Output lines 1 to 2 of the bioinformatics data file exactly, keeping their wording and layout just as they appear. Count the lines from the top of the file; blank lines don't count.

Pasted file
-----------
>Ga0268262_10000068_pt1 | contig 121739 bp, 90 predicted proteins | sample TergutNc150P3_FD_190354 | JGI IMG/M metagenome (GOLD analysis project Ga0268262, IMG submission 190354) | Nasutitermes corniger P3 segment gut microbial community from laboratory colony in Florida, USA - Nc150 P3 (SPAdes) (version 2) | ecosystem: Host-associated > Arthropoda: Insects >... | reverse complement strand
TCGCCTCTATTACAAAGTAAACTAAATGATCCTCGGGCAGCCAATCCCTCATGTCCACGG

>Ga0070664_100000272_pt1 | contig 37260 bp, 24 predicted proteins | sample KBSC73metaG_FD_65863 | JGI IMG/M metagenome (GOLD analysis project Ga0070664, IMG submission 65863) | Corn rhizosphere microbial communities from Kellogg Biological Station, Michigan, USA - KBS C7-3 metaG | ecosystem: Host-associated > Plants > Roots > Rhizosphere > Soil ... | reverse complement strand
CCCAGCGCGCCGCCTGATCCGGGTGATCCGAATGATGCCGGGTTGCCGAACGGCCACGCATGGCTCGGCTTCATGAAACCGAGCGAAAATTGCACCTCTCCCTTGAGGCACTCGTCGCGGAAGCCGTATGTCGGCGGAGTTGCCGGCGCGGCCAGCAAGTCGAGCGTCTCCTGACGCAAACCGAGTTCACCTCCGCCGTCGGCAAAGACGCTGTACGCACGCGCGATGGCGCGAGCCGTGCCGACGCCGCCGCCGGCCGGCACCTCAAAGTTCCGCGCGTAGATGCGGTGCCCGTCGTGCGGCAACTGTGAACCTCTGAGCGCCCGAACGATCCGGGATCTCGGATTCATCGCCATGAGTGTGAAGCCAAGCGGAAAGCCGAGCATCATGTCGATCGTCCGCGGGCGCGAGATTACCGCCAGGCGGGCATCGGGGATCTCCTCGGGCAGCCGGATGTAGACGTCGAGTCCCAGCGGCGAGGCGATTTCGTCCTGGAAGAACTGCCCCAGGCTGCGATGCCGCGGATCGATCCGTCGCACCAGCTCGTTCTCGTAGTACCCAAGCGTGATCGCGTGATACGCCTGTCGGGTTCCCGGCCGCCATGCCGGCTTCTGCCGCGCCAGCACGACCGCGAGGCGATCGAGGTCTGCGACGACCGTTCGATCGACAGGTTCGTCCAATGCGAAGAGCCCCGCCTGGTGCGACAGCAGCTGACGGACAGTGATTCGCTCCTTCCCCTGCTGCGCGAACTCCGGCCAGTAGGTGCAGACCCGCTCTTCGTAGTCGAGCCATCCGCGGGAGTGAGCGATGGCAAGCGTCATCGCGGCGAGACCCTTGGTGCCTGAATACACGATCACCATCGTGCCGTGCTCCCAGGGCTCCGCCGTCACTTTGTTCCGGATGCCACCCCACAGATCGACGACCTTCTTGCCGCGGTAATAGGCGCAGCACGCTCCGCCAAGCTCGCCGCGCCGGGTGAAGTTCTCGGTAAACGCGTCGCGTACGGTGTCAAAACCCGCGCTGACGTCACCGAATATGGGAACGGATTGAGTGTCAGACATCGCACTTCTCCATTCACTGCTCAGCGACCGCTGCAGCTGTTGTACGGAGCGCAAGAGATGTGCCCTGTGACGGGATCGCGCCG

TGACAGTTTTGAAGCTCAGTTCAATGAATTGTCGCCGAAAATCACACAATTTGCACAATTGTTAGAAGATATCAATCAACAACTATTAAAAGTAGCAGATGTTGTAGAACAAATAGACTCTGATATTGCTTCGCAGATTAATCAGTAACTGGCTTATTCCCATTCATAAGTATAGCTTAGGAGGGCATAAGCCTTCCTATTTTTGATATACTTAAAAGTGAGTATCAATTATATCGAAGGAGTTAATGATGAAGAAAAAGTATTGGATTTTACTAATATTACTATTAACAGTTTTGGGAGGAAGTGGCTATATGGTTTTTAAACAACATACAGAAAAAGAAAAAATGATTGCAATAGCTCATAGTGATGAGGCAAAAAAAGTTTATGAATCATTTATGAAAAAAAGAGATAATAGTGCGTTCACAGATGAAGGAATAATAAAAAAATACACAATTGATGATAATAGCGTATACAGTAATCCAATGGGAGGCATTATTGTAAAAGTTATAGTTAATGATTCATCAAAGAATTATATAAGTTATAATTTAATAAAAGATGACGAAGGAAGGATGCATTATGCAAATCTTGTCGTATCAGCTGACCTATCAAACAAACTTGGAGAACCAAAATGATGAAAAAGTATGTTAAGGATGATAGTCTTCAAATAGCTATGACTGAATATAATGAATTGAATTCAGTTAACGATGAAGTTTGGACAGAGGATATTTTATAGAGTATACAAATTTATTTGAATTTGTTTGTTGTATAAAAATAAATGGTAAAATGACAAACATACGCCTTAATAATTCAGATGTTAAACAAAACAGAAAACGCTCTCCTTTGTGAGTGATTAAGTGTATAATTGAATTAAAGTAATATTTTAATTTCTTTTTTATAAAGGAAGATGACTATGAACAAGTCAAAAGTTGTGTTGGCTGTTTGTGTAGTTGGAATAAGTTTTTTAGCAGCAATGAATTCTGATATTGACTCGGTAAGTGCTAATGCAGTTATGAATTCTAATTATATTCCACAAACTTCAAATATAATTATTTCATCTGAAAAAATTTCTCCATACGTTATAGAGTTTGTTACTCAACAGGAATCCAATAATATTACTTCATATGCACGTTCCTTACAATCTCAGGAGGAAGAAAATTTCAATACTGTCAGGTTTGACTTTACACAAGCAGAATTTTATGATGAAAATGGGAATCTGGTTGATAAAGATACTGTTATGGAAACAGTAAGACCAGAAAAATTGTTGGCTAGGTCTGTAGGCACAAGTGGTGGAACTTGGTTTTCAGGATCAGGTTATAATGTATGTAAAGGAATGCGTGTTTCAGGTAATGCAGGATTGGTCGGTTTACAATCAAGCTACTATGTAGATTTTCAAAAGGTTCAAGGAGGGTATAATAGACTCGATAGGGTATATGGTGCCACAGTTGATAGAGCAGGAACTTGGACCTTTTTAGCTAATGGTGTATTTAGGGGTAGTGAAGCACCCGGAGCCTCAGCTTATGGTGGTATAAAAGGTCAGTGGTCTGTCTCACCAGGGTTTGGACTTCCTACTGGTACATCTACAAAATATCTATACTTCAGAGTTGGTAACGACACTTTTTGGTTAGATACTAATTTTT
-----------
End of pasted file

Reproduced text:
>Ga0268262_10000068_pt1 | contig 121739 bp, 90 predicted proteins | sample TergutNc150P3_FD_190354 | JGI IMG/M metagenome (GOLD analysis project Ga0268262, IMG submission 190354) | Nasutitermes corniger P3 segment gut microbial community from laboratory colony in Florida, USA - Nc150 P3 (SPAdes) (version 2) | ecosystem: Host-associated > Arthropoda: Insects >... | reverse complement strand
TCGCCTCTATTACAAAGTAAACTAAATGATCCTCGGGCAGCCAATCCCTCATGTCCACGG